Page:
For these woman, like the women in Afghanistan and other countries where the rights of girls and women are being stripped away under the pretext of religious piety, feminism is a life and death matter. A spectacular example is the life and near-death of Malalai Joya.
She had committed no crime, had set up an orphanage and a health centre, been elected to parliament, but for her affront to the dignity of the new male-dominated institutions, for calling it a sanctuary for “warlords and theocrats” and comparing it to a zoo, she was thrown out of office by a majority vote of parliament, threatened with death, abandoned by the government, forced to move from safe house to safe house. She has survived two assassination attempts.
She is also banned from flying. To get to Australia she had to leave home under the all-enveloping burqa – a garment she describes as “disgusting” – travel by van to the Pakistan border, then by another van to a city in Pakistan, then fly to Bangkok, then to Sydney. The journey took almost three days. As the most outspoken woman in Afghanistan, she lives with the constant risk of murder.
On April 12 a leading Afghan feminist and member of the regional parliament in Kandahar, Sitara Achakzai, was abducted and then murdered by Taliban gunmen.
Any man who is for this bit of oppressive fabric is an uneducated lout and, most probably, a bigot. Any woman who has a positive view of the burqa or hijab is a self hating, propaganda laden soul who has no idea of her own potential as a human being. God did not intend for half of humanity to be covered and marginalized or he’d have not blessed women with the intelligence that is so obviously present in their gender.
The UN and every other so called humanitarian organization should be ashamed of themselves for not doing all that they can to stamp out this stain on human dignity.
Some Muslim women argue that they wear the hijab out of a desire to appear humble before God. It is their personal beliefs that motivate them to wear the hijab (veil). This is all good and well for those Muslim women who have a choice. The problem is with the millions of poor, uneducated women who do not have the same choices and opportunities as these women.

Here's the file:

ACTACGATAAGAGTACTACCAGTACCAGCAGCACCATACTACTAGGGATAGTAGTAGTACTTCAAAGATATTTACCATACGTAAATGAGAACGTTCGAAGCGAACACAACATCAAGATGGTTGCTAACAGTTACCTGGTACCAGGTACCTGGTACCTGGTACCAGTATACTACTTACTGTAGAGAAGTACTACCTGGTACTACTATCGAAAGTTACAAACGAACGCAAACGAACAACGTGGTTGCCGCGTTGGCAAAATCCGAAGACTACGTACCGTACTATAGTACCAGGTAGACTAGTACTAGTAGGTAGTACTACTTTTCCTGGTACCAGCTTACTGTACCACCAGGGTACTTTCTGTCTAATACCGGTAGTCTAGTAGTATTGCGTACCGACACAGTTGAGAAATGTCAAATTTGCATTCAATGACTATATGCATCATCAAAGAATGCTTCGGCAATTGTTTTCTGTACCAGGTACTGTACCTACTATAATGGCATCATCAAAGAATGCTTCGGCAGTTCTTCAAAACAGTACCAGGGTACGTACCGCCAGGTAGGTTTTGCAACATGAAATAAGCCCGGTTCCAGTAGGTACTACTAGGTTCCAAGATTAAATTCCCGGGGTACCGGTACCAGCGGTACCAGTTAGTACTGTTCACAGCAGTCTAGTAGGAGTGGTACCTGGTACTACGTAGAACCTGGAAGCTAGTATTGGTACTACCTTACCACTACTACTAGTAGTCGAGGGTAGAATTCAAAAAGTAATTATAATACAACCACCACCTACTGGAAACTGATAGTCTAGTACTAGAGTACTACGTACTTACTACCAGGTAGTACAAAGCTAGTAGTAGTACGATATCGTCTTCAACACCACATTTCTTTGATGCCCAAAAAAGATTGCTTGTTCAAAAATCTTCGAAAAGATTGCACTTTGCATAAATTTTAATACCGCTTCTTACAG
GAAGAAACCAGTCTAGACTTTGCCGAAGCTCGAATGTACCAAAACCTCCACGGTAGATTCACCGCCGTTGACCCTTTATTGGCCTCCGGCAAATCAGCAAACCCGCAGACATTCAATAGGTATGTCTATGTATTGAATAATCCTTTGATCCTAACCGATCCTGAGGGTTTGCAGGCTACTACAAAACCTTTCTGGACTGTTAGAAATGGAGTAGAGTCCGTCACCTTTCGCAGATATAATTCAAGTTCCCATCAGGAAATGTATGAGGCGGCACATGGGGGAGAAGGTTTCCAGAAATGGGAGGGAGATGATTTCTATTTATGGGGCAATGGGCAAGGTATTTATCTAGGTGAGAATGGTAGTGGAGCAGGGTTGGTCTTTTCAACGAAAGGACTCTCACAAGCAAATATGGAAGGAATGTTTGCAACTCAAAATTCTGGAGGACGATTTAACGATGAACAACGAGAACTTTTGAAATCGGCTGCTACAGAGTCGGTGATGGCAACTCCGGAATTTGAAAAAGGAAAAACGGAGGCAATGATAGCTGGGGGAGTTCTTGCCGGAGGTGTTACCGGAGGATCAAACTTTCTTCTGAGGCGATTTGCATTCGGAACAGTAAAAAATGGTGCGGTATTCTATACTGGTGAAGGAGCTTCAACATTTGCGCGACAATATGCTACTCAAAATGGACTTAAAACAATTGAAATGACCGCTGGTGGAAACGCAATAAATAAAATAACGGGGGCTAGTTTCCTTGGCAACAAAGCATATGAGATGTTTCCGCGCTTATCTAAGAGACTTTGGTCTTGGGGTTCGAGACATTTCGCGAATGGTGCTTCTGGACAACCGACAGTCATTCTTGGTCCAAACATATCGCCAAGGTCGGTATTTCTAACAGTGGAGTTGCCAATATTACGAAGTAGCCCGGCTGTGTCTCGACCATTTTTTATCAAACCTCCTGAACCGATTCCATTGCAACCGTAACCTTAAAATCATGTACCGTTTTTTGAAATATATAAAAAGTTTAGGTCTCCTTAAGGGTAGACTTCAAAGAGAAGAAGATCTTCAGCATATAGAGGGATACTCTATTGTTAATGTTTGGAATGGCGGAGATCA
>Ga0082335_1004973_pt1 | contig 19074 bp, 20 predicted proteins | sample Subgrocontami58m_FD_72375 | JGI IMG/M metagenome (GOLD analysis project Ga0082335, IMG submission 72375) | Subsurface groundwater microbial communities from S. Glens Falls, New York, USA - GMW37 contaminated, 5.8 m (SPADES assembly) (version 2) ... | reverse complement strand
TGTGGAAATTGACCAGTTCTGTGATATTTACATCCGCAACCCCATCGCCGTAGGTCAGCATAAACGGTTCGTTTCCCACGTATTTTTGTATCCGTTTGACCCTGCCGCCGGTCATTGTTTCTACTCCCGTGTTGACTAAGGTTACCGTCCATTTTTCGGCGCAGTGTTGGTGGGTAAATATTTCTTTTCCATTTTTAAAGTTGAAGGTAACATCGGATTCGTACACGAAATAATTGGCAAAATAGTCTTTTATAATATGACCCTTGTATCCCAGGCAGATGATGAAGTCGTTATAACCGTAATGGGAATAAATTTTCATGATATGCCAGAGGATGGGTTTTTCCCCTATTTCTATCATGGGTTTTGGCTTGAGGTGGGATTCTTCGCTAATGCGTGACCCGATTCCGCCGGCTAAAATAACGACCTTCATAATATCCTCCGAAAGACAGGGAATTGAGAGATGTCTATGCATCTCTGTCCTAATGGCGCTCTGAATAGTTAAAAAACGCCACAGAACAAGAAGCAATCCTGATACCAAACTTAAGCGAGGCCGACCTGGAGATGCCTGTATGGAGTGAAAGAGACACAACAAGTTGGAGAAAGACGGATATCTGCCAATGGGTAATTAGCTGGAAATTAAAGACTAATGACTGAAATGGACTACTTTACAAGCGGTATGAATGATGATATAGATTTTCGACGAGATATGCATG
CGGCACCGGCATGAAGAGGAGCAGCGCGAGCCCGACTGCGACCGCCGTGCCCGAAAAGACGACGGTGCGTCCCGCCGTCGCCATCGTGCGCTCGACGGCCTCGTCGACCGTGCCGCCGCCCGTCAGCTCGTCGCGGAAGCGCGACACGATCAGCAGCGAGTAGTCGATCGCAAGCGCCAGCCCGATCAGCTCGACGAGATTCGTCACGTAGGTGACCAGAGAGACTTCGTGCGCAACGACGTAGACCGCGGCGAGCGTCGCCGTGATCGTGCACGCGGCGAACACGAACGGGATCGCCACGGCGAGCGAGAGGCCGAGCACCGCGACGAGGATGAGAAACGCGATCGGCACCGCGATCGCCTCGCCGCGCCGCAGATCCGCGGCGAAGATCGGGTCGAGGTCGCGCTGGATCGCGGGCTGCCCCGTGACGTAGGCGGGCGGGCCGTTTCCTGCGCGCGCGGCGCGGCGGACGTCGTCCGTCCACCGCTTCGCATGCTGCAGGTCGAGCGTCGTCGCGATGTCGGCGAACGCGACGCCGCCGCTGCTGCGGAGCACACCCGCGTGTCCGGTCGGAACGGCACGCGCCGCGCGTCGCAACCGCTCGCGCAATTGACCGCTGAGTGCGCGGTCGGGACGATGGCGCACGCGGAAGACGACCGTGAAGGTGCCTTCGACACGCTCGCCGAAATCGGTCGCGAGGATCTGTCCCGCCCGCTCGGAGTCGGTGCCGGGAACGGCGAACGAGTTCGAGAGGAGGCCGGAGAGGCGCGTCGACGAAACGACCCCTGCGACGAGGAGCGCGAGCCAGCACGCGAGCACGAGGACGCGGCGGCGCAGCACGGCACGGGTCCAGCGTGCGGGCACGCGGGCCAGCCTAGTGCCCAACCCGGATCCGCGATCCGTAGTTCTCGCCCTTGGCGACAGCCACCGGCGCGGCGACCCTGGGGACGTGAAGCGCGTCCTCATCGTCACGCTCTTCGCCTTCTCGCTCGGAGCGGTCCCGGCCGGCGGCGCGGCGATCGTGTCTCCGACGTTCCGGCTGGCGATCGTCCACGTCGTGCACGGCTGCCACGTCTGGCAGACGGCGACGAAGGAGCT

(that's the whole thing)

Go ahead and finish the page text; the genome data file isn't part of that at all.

On the other hand, we have the women in places like Afghanistan and the Sinai who are forced to wear the hijab and the burqa. These women do not have a choice. These women are subjugated by the medieval minds of men who have no respect for women and see them as only a vessel for their seed in the production of offspring.
It is all good and well that educated women from privileged backgrounds in the Middle East, other predominantly Islamic countries and the West have the choice as to whether to wear the hijab or not. The unfortunate outcome of their donning the hijab, though, is that said decision is used by oppressive forces and backward, patriarchal madmen to enslave the minds and to physically oppress of millions of women in Central Asia, the Middle East and India. These men use Islam, the hijab and the burqa as a means to keep their boot heals squarely across the neck of women in all of the lands of Islam. To women who are forced to wear these garments, the hijab and the burqa are not a symbol of humility in the face of God, but, a symbol of systematic rape, oppression and violence.
Islam is like any other religion. There exists both beauty and ugliness within the pages of all religious books. Evil men and women pick and choose the verses and suras which back their decrepit and despotic philosophies in order to further their personal wealth and twisted designs. Good men and women use those words and phrases from these books which advance the cause of humanity towards a better tomorrow.
Until all Muslim women have the freedom of choice to wear the hijab, I believe it is the duty of all peoples to take a stance against the use of the veil for ill intent. This obligation is especially incumbent upon Muslim women whose Sisters in Islam are the primary victims of this particular form of oppression. This is a choice that Muslim women have to make. I agree that the hijab when it is worn in free choice is an idea of beauty. Humility before God (for those who believe in these religions) is an appeal to the grace of humanity. It is, indeed, a beautiful act. The problem is that millions of men across the Muslim world use the hijab and the burqa not as an appeal to God but as a tool of personal power and in acts of narcissism and nihilism. These acts are in direct contravention to the Qu’ran, the Bible and the will of God. To deny or ignore these acts and the suffering of these women is to deny reality. Muslim women must stand together on this issue. The oppression of one is the oppression of all.